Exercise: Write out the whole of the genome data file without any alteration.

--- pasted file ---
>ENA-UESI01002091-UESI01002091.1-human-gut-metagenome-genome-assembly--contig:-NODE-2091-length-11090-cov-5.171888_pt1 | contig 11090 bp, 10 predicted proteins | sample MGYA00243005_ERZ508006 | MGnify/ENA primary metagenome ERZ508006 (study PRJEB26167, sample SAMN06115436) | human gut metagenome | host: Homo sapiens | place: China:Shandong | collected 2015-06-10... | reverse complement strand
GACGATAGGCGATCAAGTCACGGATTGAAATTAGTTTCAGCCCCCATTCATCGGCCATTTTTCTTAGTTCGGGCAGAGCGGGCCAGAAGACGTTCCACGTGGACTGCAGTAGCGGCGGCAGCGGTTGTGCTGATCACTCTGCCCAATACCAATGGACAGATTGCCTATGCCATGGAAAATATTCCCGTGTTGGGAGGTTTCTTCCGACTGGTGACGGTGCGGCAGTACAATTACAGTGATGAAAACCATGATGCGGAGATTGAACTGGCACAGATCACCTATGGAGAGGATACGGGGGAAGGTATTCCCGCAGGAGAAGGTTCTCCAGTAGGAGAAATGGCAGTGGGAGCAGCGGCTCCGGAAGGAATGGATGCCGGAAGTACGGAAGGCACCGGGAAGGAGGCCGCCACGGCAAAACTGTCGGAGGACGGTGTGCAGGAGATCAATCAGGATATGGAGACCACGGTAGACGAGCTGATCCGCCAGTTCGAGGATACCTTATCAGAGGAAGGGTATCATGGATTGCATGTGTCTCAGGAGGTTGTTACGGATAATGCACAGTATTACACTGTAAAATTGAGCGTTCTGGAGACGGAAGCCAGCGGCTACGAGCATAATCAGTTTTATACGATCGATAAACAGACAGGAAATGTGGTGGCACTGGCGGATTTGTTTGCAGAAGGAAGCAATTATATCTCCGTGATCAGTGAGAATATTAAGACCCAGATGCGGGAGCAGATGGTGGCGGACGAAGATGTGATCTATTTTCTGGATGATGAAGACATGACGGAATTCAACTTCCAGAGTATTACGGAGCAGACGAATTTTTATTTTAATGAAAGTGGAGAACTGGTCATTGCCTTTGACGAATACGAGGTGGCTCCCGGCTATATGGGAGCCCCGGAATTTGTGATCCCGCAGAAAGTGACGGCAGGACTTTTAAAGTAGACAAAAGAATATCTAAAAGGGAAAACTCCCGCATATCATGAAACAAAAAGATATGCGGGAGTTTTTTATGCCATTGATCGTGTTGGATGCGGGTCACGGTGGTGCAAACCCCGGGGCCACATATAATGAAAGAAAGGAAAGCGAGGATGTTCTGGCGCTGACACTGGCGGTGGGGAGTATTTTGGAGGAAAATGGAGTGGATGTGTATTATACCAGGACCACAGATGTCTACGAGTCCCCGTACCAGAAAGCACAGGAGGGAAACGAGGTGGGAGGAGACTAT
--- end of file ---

>ENA-UESI01002091-UESI01002091.1-human-gut-metagenome-genome-assembly--contig:-NODE-2091-length-11090-cov-5.171888_pt1 | contig 11090 bp, 10 predicted proteins | sample MGYA00243005_ERZ508006 | MGnify/ENA primary metagenome ERZ508006 (study PRJEB26167, sample SAMN06115436) | human gut metagenome | host: Homo sapiens | place: China:Shandong | collected 2015-06-10... | reverse complement strand
GACGATAGGCGATCAAGTCACGGATTGAAATTAGTTTCAGCCCCCATTCATCGGCCATTTTTCTTAGTTCGGGCAGAGCGGGCCAGAAGACGTTCCACGTGGACTGCAGTAGCGGCGGCAGCGGTTGTGCTGATCACTCTGCCCAATACCAATGGACAGATTGCCTATGCCATGGAAAATATTCCCGTGTTGGGAGGTTTCTTCCGACTGGTGACGGTGCGGCAGTACAATTACAGTGATGAAAACCATGATGCGGAGATTGAACTGGCACAGATCACCTATGGAGAGGATACGGGGGAAGGTATTCCCGCAGGAGAAGGTTCTCCAGTAGGAGAAATGGCAGTGGGAGCAGCGGCTCCGGAAGGAATGGATGCCGGAAGTACGGAAGGCACCGGGAAGGAGGCCGCCACGGCAAAACTGTCGGAGGACGGTGTGCAGGAGATCAATCAGGATATGGAGACCACGGTAGACGAGCTGATCCGCCAGTTCGAGGATACCTTATCAGAGGAAGGGTATCATGGATTGCATGTGTCTCAGGAGGTTGTTACGGATAATGCACAGTATTACACTGTAAAATTGAGCGTTCTGGAGACGGAAGCCAGCGGCTACGAGCATAATCAGTTTTATACGATCGATAAACAGACAGGAAATGTGGTGGCACTGGCGGATTTGTTTGCAGAAGGAAGCAATTATATCTCCGTGATCAGTGAGAATATTAAGACCCAGATGCGGGAGCAGATGGTGGCGGACGAAGATGTGATCTATTTTCTGGATGATGAAGACATGACGGAATTCAACTTCCAGAGTATTACGGAGCAGACGAATTTTTATTTTAATGAAAGTGGAGAACTGGTCATTGCCTTTGACGAATACGAGGTGGCTCCCGGCTATATGGGAGCCCCGGAATTTGTGATCCCGCAGAAAGTGACGGCAGGACTTTTAAAGTAGACAAAAGAATATCTAAAAGGGAAAACTCCCGCATATCATGAAACAAAAAGATATGCGGGAGTTTTTTATGCCATTGATCGTGTTGGATGCGGGTCACGGTGGTGCAAACCCCGGGGCCACATATAATGAAAGAAAGGAAAGCGAGGATGTTCTGGCGCTGACACTGGCGGTGGGGAGTATTTTGGAGGAAAATGGAGTGGATGTGTATTATACCAGGACCACAGATGTCTACGAGTCCCCGTACCAGAAAGCACAGGAGGGAAACGAGGTGGGAGGAGACTAT